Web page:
Gray Court, SC – The PAIA Lower Eastern Cherokee Nation, South Carolina, will hold an open house from 10 a.m. to 2 p.m. this Saturday, Aug. 6, and it’s available for any of the county’s Native American descendant residents to come learn about the Gray Court tribal grounds and the history available right here in Laurens County.
“In the most recent United States Census, there were 144 people in Laurens County listed as American Indian, so we know there are Native Americans here,” said Dexter “Yellow Hawk” Sharp, Vice Chief of the Lower Eastern Cherokee Nation of SC. “If they were born and raised in this area, then they are probably Cherokee. We’re looking for new members and some younger members. This open house is for anyone interested to come by and talk to us and learn about what we do here to preserve the history and hopefully consider tribal membership.”
The PAIA Tribal Grounds were first chartered in the 1986, Sharp said, but at the time it wasn’t specifically for the Cherokee Nation. When the organizers left, the late Chief Howard “White Bull” Norris took over about 1990, and eventually he worked to gain state recognition as the PAIA Lower Eastern Cherokee Nation of South Carolina.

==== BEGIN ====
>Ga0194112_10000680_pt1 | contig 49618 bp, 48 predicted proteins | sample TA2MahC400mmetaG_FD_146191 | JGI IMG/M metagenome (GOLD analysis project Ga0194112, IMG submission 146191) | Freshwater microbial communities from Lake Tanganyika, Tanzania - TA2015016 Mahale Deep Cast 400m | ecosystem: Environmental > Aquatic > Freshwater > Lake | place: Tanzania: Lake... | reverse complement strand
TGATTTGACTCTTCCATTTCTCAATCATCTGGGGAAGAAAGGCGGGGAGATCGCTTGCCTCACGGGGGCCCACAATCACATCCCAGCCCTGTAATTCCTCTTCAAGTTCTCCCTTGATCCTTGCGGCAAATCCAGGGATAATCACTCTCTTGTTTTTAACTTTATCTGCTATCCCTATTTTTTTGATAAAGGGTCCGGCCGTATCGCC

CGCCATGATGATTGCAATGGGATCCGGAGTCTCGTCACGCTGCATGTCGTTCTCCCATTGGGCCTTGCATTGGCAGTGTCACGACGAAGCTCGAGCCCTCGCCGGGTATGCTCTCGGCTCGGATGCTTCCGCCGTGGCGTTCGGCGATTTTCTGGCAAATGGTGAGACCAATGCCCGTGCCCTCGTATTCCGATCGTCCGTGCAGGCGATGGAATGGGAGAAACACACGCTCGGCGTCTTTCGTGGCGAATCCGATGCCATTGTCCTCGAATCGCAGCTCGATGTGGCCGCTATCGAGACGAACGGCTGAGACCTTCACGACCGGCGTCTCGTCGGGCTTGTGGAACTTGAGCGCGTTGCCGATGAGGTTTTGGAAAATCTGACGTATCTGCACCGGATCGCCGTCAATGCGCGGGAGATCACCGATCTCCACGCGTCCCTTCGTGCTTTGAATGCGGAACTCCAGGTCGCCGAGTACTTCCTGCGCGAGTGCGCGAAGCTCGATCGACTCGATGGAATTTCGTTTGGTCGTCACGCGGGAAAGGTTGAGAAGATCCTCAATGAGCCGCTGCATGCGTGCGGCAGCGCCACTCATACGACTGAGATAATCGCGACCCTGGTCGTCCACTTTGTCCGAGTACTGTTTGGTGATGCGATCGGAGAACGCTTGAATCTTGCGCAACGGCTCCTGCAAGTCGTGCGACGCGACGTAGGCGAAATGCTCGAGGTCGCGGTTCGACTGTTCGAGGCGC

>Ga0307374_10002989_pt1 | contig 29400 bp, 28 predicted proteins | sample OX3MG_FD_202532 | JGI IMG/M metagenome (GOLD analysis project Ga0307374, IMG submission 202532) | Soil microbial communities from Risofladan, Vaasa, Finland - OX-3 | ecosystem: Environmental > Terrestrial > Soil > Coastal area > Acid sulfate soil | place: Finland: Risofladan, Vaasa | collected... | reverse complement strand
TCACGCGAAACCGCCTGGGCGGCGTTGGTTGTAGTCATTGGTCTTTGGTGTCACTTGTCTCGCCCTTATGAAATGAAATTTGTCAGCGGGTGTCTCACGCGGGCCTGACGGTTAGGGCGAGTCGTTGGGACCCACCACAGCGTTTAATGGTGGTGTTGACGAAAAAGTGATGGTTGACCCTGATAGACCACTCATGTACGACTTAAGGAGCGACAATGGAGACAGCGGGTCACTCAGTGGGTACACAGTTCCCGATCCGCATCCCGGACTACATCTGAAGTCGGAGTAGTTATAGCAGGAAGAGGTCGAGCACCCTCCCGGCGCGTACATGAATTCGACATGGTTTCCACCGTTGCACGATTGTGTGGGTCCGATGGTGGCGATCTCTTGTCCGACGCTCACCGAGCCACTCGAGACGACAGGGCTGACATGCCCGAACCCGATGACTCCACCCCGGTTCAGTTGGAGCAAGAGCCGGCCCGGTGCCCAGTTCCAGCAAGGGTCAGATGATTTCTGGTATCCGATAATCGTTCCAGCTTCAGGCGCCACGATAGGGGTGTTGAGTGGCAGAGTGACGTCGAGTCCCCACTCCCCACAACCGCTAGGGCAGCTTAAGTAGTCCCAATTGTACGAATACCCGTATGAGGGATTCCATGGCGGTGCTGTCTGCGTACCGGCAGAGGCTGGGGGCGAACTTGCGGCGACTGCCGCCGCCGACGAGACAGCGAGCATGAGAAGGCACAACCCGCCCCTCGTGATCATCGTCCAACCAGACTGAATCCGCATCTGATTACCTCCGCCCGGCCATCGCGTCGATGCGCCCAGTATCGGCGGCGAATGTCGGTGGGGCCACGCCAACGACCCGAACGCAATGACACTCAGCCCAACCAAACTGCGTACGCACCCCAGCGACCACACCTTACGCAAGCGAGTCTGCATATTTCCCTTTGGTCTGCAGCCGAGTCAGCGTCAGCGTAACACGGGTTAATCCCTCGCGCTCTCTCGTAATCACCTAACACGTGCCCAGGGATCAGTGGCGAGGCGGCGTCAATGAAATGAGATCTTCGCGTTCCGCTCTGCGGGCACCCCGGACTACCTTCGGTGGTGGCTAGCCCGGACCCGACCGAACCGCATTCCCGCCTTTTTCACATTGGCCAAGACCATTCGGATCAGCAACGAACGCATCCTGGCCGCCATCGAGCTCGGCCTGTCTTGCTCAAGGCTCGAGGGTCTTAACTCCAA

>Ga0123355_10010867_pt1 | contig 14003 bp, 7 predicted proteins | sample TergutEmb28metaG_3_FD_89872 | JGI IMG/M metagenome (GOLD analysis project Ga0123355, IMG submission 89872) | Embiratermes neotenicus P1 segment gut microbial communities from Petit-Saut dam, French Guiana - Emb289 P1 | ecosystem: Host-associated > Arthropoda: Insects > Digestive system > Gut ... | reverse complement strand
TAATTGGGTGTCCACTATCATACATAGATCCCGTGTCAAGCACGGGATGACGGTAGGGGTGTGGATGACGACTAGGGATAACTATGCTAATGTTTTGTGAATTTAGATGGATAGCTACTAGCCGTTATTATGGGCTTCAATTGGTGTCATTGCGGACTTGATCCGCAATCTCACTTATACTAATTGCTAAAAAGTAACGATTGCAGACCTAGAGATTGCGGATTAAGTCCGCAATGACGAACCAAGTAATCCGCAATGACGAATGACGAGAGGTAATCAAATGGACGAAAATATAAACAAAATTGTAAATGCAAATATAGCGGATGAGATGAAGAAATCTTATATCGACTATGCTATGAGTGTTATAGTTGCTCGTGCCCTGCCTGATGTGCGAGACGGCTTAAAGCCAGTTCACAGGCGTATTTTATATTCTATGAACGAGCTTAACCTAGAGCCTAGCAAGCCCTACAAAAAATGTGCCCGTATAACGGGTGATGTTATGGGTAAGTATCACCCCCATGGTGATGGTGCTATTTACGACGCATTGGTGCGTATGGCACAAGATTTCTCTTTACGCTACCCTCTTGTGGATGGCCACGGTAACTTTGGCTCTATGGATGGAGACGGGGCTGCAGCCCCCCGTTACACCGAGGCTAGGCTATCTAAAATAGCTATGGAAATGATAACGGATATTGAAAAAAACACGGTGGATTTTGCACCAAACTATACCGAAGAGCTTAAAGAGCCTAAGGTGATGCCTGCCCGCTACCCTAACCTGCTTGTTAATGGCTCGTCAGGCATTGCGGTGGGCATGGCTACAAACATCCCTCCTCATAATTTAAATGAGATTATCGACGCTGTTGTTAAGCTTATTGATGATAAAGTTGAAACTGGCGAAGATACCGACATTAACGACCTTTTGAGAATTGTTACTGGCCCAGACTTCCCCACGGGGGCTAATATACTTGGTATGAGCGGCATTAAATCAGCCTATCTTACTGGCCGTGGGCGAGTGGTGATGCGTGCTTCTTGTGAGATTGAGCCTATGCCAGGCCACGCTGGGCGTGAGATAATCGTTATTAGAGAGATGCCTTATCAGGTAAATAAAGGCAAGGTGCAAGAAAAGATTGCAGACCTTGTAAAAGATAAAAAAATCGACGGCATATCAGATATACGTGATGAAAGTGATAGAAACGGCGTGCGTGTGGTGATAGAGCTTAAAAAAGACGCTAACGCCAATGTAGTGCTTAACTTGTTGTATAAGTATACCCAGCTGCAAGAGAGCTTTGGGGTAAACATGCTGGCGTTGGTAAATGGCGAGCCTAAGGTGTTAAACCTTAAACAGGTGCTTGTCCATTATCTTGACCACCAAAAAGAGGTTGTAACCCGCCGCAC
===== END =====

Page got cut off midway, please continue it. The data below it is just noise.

The PAIA Tribal Grounds encompass almost seven acres between Laurens and Gray Court and include a dugout canoe and other examples of life among the Cherokee in the Piedmont region.
“Most people who have Cherokee blood don’t really understand what the early Cherokee did, how they lived, how they survived and what took place historically,” Sharp said, adding that it’s crucial to keep that history alive, especially among descendants of Native Americans.
No appointments are necessary and anyone can drop by anytime between 10 a.m. and 2 p.m.
Sharp said several of the Tribal Council will be in attendance on Saturday.
The PAIA Tribal Grounds are located at 3688 Warrior Creek Church Road, Gray Court.
Also, this fall is the annual Powwow, set for all day, Saturday, Sept. 24, at the Tribal Grounds. It will feature foods, crafts made by members and others, specific dances and the historical styles of regalia.
This story originally ran in the Wednesday, Aug. 3, 2022 issue of The Laurens County Advertiser.